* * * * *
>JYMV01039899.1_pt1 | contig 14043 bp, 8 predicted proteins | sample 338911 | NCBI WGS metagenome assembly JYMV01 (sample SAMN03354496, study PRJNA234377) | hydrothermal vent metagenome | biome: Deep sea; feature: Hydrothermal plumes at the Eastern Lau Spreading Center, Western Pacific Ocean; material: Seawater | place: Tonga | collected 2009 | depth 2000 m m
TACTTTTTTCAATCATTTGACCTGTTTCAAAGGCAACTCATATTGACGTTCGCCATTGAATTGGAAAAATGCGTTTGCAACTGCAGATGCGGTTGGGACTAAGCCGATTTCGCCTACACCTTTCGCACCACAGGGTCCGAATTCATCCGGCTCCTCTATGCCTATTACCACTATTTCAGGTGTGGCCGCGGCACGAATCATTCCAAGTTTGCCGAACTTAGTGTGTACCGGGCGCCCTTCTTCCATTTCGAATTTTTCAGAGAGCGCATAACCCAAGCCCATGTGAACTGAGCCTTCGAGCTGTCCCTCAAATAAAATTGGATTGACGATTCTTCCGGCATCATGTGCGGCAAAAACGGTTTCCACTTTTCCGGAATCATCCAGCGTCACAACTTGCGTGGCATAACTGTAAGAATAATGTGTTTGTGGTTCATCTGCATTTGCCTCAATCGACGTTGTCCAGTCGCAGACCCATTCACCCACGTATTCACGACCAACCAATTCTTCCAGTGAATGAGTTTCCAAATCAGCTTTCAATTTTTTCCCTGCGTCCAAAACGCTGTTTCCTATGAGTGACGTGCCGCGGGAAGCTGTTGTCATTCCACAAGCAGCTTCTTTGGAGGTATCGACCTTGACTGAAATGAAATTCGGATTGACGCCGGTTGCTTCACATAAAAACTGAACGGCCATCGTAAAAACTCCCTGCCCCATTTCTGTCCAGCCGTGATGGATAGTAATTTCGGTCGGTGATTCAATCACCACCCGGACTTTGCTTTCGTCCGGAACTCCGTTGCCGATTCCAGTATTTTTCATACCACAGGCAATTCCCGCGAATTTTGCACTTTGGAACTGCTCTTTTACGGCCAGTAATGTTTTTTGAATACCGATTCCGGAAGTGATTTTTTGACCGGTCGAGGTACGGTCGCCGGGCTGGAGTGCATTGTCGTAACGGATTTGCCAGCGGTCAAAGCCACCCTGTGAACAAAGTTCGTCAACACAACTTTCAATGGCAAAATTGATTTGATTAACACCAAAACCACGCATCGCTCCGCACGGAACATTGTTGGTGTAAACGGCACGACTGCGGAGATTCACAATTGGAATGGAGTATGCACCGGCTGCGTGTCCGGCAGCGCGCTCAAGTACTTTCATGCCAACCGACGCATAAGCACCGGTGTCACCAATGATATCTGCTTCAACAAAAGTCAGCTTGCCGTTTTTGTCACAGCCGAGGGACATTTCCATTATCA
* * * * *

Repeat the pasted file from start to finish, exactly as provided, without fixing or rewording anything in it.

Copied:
>JYMV01039899.1_pt1 | contig 14043 bp, 8 predicted proteins | sample 338911 | NCBI WGS metagenome assembly JYMV01 (sample SAMN03354496, study PRJNA234377) | hydrothermal vent metagenome | biome: Deep sea; feature: Hydrothermal plumes at the Eastern Lau Spreading Center, Western Pacific Ocean; material: Seawater | place: Tonga | collected 2009 | depth 2000 m m
TACTTTTTTCAATCATTTGACCTGTTTCAAAGGCAACTCATATTGACGTTCGCCATTGAATTGGAAAAATGCGTTTGCAACTGCAGATGCGGTTGGGACTAAGCCGATTTCGCCTACACCTTTCGCACCACAGGGTCCGAATTCATCCGGCTCCTCTATGCCTATTACCACTATTTCAGGTGTGGCCGCGGCACGAATCATTCCAAGTTTGCCGAACTTAGTGTGTACCGGGCGCCCTTCTTCCATTTCGAATTTTTCAGAGAGCGCATAACCCAAGCCCATGTGAACTGAGCCTTCGAGCTGTCCCTCAAATAAAATTGGATTGACGATTCTTCCGGCATCATGTGCGGCAAAAACGGTTTCCACTTTTCCGGAATCATCCAGCGTCACAACTTGCGTGGCATAACTGTAAGAATAATGTGTTTGTGGTTCATCTGCATTTGCCTCAATCGACGTTGTCCAGTCGCAGACCCATTCACCCACGTATTCACGACCAACCAATTCTTCCAGTGAATGAGTTTCCAAATCAGCTTTCAATTTTTTCCCTGCGTCCAAAACGCTGTTTCCTATGAGTGACGTGCCGCGGGAAGCTGTTGTCATTCCACAAGCAGCTTCTTTGGAGGTATCGACCTTGACTGAAATGAAATTCGGATTGACGCCGGTTGCTTCACATAAAAACTGAACGGCCATCGTAAAAACTCCCTGCCCCATTTCTGTCCAGCCGTGATGGATAGTAATTTCGGTCGGTGATTCAATCACCACCCGGACTTTGCTTTCGTCCGGAACTCCGTTGCCGATTCCAGTATTTTTCATACCACAGGCAATTCCCGCGAATTTTGCACTTTGGAACTGCTCTTTTACGGCCAGTAATGTTTTTTGAATACCGATTCCGGAAGTGATTTTTTGACCGGTCGAGGTACGGTCGCCGGGCTGGAGTGCATTGTCGTAACGGATTTGCCAGCGGTCAAAGCCACCCTGTGAACAAAGTTCGTCAACACAACTTTCAATGGCAAAATTGATTTGATTAACACCAAAACCACGCATCGCTCCGCACGGAACATTGTTGGTGTAAACGGCACGACTGCGGAGATTCACAATTGGAATGGAGTATGCACCGGCTGCGTGTCCGGCAGCGCGCTCAAGTACTTTCATGCCAACCGACGCATAAGCACCGGTGTCACCAATGATATCTGCTTCAACAAAAGTCAGCTTGCCGTTTTTGTCACAGCCGAGGGACATTTCCATTATCA